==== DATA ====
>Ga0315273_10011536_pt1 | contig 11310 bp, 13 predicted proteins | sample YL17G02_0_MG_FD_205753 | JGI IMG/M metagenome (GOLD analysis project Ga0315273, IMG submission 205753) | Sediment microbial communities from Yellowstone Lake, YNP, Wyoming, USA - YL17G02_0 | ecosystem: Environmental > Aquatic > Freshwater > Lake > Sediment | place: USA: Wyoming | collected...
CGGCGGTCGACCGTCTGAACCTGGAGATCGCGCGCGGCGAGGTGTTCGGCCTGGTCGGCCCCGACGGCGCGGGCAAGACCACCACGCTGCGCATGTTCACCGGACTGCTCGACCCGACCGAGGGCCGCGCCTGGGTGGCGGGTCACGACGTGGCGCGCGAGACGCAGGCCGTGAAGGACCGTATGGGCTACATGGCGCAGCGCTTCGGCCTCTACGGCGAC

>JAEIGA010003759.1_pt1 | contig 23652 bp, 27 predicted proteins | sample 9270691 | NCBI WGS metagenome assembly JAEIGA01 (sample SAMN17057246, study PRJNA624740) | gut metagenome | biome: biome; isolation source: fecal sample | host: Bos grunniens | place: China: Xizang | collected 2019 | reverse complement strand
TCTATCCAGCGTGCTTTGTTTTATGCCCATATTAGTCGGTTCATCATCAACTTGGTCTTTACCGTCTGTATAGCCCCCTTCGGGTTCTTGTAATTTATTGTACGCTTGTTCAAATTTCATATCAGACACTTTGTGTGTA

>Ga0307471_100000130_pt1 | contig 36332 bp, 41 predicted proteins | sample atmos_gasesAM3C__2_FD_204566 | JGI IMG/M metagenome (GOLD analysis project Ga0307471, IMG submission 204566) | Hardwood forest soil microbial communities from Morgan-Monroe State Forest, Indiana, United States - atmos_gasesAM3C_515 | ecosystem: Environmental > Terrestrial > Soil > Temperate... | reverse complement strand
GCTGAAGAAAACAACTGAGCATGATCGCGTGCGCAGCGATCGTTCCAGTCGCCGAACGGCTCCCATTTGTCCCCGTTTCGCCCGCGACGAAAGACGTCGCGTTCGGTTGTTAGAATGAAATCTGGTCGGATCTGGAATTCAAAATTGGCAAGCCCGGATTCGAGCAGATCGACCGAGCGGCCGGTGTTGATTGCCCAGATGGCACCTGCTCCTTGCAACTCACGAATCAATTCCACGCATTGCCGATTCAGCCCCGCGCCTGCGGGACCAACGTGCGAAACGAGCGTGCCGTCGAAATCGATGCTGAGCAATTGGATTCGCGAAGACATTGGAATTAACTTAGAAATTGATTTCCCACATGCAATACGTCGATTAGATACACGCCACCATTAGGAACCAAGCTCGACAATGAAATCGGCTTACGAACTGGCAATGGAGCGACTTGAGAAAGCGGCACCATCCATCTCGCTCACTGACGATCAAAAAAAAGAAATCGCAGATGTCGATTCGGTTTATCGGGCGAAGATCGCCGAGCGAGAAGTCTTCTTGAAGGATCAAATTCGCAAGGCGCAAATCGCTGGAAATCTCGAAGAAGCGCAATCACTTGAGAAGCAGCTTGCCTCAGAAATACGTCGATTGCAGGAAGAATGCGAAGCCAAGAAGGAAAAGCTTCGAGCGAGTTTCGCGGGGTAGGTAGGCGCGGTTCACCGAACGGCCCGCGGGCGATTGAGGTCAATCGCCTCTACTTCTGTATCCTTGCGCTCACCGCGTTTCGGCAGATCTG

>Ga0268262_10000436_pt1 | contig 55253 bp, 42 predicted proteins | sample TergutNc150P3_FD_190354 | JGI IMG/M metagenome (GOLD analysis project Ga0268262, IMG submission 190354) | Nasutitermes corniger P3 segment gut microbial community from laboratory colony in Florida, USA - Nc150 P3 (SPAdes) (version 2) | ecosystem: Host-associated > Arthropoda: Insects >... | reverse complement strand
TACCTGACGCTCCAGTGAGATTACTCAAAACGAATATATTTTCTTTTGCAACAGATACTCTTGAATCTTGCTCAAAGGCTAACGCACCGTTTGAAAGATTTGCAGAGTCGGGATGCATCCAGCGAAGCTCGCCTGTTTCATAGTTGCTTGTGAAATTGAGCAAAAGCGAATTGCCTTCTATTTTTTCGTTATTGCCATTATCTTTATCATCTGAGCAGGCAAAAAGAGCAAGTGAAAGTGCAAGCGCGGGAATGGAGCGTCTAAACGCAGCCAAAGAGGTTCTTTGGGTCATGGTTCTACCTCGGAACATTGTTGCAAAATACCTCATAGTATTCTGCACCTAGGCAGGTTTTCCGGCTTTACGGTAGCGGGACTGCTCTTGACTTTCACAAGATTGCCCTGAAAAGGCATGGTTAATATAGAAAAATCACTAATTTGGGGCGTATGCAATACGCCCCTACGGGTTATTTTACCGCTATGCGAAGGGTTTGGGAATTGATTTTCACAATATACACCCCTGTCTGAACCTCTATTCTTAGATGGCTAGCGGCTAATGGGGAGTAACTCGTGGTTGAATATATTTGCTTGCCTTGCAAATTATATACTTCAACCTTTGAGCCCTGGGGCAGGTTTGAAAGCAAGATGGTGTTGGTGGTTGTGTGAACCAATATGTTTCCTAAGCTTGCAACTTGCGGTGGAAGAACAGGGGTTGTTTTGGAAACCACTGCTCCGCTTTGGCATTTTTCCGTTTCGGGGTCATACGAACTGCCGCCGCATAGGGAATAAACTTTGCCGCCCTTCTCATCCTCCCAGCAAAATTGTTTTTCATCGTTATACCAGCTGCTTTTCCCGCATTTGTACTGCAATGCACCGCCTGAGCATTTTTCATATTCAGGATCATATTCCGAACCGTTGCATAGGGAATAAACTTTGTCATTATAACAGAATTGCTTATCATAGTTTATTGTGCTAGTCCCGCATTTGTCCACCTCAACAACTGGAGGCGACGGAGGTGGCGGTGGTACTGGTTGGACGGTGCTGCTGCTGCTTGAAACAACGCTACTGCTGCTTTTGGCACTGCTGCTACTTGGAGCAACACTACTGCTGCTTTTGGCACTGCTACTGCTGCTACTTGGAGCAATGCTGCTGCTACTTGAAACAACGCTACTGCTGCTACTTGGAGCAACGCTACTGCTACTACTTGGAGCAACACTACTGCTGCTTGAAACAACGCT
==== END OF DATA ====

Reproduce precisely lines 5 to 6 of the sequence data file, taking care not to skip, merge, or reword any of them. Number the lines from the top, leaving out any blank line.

>Ga0307471_100000130_pt1 | contig 36332 bp, 41 predicted proteins | sample atmos_gasesAM3C__2_FD_204566 | JGI IMG/M metagenome (GOLD analysis project Ga0307471, IMG submission 204566) | Hardwood forest soil microbial communities from Morgan-Monroe State Forest, Indiana, United States - atmos_gasesAM3C_515 | ecosystem: Environmental > Terrestrial > Soil > Temperate... | reverse complement strand
GCTGAAGAAAACAACTGAGCATGATCGCGTGCGCAGCGATCGTTCCAGTCGCCGAACGGCTCCCATTTGTCCCCGTTTCGCCCGCGACGAAAGACGTCGCGTTCGGTTGTTAGAATGAAATCTGGTCGGATCTGGAATTCAAAATTGGCAAGCCCGGATTCGAGCAGATCGACCGAGCGGCCGGTGTTGATTGCCCAGATGGCACCTGCTCCTTGCAACTCACGAATCAATTCCACGCATTGCCGATTCAGCCCCGCGCCTGCGGGACCAACGTGCGAAACGAGCGTGCCGTCGAAATCGATGCTGAGCAATTGGATTCGCGAAGACATTGGAATTAACTTAGAAATTGATTTCCCACATGCAATACGTCGATTAGATACACGCCACCATTAGGAACCAAGCTCGACAATGAAATCGGCTTACGAACTGGCAATGGAGCGACTTGAGAAAGCGGCACCATCCATCTCGCTCACTGACGATCAAAAAAAAGAAATCGCAGATGTCGATTCGGTTTATCGGGCGAAGATCGCCGAGCGAGAAGTCTTCTTGAAGGATCAAATTCGCAAGGCGCAAATCGCTGGAAATCTCGAAGAAGCGCAATCACTTGAGAAGCAGCTTGCCTCAGAAATACGTCGATTGCAGGAAGAATGCGAAGCCAAGAAGGAAAAGCTTCGAGCGAGTTTCGCGGGGTAGGTAGGCGCGGTTCACCGAACGGCCCGCGGGCGATTGAGGTCAATCGCCTCTACTTCTGTATCCTTGCGCTCACCGCGTTTCGGCAGATCTG